Let’s start with a disclaimer to why I think you should outsource security guard services: I am a biased source. I work for a security company so I think my opinion should be taken with a grain of salt. What I will try to do is give a balanced picture on the pros and cons of using a security company versus hiring and managing your own security guards. Hopefully by the end of the article you will feel informed enough to make the best decision for your company.
But I already have employees?
Let me say security is a little bit different from the rest of your workforce. Depending on the requirements of a post an officer could be working alone, or on a team, during the day, or nights and weekends. The responsibilities can range from watching a parking lot overnight, to manning a guard shack and tracking every trailer that comes in and out of a distribution facility.
It is a common misconception that running a security force isn’t a big deal. Hire officers, train, and put on post. How hard can it be? It isn’t that hard to verify badges, report suspicious activity, or sign in tractor trailer trucks. How hard can it be to watch a factory overnight when all the shift workers have gone home?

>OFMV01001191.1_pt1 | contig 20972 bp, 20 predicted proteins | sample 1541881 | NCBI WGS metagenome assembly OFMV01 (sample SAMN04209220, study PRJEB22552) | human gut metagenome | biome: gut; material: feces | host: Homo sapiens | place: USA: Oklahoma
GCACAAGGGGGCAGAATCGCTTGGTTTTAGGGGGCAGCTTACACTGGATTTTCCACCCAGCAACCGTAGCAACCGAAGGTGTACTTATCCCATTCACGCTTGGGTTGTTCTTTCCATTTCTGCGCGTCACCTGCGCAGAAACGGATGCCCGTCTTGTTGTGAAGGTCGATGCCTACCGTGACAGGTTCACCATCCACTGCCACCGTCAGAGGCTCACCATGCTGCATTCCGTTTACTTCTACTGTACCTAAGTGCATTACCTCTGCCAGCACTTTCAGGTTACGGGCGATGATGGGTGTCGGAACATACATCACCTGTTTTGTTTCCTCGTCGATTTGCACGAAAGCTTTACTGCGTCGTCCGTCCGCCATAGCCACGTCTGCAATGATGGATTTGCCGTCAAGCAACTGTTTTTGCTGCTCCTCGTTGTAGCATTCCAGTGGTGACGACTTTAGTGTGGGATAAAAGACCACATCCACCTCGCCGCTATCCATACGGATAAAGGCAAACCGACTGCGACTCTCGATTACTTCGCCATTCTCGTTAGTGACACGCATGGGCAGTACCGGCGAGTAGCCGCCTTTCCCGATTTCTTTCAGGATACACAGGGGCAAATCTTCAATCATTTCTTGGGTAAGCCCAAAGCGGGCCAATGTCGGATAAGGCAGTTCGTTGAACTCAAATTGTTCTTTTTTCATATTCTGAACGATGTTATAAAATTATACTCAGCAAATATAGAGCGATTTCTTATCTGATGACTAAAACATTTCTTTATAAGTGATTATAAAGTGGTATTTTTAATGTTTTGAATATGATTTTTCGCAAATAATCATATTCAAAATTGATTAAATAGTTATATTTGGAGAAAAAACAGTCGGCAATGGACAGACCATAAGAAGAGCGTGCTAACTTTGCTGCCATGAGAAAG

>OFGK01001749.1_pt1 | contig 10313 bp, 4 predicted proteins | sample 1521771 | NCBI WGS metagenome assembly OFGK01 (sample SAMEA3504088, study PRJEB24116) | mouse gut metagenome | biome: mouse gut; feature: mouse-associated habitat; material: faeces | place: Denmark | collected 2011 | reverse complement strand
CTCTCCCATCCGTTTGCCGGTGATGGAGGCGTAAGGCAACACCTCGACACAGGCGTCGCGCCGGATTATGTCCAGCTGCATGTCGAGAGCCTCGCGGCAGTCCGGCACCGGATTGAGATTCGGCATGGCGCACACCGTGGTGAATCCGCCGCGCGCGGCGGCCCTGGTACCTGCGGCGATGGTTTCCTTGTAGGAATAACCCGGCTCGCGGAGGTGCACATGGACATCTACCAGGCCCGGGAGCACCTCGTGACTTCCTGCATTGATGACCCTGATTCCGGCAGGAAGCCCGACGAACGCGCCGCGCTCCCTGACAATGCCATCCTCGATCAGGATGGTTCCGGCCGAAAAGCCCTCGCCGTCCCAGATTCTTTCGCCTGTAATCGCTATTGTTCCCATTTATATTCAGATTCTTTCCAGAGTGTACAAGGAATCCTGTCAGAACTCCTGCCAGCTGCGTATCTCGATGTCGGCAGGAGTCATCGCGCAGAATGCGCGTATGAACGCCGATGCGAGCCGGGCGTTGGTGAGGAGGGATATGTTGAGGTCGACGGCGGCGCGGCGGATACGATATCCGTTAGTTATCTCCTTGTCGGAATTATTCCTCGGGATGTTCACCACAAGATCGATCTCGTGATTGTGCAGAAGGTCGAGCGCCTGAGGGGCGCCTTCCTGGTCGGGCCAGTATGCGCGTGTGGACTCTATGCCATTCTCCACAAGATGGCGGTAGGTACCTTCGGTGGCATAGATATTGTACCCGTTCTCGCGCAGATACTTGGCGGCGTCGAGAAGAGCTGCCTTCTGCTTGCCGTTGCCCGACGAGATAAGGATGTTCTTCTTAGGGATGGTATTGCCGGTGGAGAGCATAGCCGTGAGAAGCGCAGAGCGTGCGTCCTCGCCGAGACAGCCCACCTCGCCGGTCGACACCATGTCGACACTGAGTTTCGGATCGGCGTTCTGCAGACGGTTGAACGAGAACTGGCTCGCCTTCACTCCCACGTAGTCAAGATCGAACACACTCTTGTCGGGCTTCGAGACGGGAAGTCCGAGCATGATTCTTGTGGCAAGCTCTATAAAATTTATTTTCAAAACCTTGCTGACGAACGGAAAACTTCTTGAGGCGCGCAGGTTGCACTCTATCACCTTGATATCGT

Let me argue security is different from the rest of your workforce and there are some unique challenges that stem from those gaps.
Let’s take the hours for example. Often a company needs security when no other employees are present. Nighttime, weekends, holidays, etc. If you have a factory and the afternoon shift ends at 11 PM. You need an officer there from 11PM to 6AM when the morning shift starts. The factory is closed over the weekend so you need coverage from Friday at 11 PM until Monday morning at 6 AM.
Now you have an employee who decides he doesn’t want to show up Friday at 11 PM. What happens now? Do you have a deep pool of guards that are willing to take that shift? Will you personally have to take the shift? Do you really want to pull an 11PM-6AM shift after you have worked an entire week? If you pull another officer how long will it take for him, or her, to get there? Will you have to pay that officer Over Time? How will that affect your payroll budget?
Worse yet if you have a guard who just quits do you have the deep pool of trained backups to cover the officer’s shifts? How long will it take you to find a new officer? What about training? Who is going to cover shifts while this process happens?
Turnover is a hidden problem with a company’s security force. It takes a lot of time to find, interview, hire, and train new officers. Once you have your team hired you have to have back up guards for when someone is sick, has car trouble, or quits. Will you be able to keep the requisite number of officers on staff? Will you be able to handle an officer suddenly quitting?
All these scenarios require time and attention that can take you away from your primary focus – which is growing a successful business. You have to decide whether you want to take on those responsibilities or if it is worth your time to have an expert handle it for you.